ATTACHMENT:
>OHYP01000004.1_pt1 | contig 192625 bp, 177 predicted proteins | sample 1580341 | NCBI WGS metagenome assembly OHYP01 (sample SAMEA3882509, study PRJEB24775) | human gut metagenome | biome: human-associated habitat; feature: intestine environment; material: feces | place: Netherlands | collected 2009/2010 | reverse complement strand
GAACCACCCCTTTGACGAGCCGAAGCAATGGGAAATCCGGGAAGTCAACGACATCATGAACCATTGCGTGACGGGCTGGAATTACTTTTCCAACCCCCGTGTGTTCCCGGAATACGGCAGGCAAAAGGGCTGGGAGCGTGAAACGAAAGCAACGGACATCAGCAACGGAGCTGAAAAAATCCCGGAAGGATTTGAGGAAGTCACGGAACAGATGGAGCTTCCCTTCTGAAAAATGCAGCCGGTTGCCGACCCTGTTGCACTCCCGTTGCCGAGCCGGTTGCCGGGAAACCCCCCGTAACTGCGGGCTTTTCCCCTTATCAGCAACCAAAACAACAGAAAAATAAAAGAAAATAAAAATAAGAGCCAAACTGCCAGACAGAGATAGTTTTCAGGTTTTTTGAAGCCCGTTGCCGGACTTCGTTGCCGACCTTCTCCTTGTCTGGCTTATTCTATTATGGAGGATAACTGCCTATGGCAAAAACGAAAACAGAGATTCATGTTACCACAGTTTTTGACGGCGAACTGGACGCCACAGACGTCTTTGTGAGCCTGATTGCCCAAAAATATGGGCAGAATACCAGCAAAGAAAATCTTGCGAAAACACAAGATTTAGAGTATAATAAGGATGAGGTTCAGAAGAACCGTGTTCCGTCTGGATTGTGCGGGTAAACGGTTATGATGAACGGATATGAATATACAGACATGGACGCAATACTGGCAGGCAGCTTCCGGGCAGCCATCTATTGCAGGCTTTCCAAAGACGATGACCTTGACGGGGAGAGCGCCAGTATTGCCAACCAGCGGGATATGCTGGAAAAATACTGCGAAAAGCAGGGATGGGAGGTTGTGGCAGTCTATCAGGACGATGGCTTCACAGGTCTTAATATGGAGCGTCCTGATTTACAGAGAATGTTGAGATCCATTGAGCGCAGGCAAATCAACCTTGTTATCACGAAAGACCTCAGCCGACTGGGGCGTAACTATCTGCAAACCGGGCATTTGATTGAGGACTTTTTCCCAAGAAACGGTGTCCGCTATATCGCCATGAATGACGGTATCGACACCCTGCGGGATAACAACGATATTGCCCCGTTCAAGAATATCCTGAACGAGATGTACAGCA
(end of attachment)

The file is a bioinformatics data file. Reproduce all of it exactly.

>OHYP01000004.1_pt1 | contig 192625 bp, 177 predicted proteins | sample 1580341 | NCBI WGS metagenome assembly OHYP01 (sample SAMEA3882509, study PRJEB24775) | human gut metagenome | biome: human-associated habitat; feature: intestine environment; material: feces | place: Netherlands | collected 2009/2010 | reverse complement strand
GAACCACCCCTTTGACGAGCCGAAGCAATGGGAAATCCGGGAAGTCAACGACATCATGAACCATTGCGTGACGGGCTGGAATTACTTTTCCAACCCCCGTGTGTTCCCGGAATACGGCAGGCAAAAGGGCTGGGAGCGTGAAACGAAAGCAACGGACATCAGCAACGGAGCTGAAAAAATCCCGGAAGGATTTGAGGAAGTCACGGAACAGATGGAGCTTCCCTTCTGAAAAATGCAGCCGGTTGCCGACCCTGTTGCACTCCCGTTGCCGAGCCGGTTGCCGGGAAACCCCCCGTAACTGCGGGCTTTTCCCCTTATCAGCAACCAAAACAACAGAAAAATAAAAGAAAATAAAAATAAGAGCCAAACTGCCAGACAGAGATAGTTTTCAGGTTTTTTGAAGCCCGTTGCCGGACTTCGTTGCCGACCTTCTCCTTGTCTGGCTTATTCTATTATGGAGGATAACTGCCTATGGCAAAAACGAAAACAGAGATTCATGTTACCACAGTTTTTGACGGCGAACTGGACGCCACAGACGTCTTTGTGAGCCTGATTGCCCAAAAATATGGGCAGAATACCAGCAAAGAAAATCTTGCGAAAACACAAGATTTAGAGTATAATAAGGATGAGGTTCAGAAGAACCGTGTTCCGTCTGGATTGTGCGGGTAAACGGTTATGATGAACGGATATGAATATACAGACATGGACGCAATACTGGCAGGCAGCTTCCGGGCAGCCATCTATTGCAGGCTTTCCAAAGACGATGACCTTGACGGGGAGAGCGCCAGTATTGCCAACCAGCGGGATATGCTGGAAAAATACTGCGAAAAGCAGGGATGGGAGGTTGTGGCAGTCTATCAGGACGATGGCTTCACAGGTCTTAATATGGAGCGTCCTGATTTACAGAGAATGTTGAGATCCATTGAGCGCAGGCAAATCAACCTTGTTATCACGAAAGACCTCAGCCGACTGGGGCGTAACTATCTGCAAACCGGGCATTTGATTGAGGACTTTTTCCCAAGAAACGGTGTCCGCTATATCGCCATGAATGACGGTATCGACACCCTGCGGGATAACAACGATATTGCCCCGTTCAAGAATATCCTGAACGAGATGTACAGCA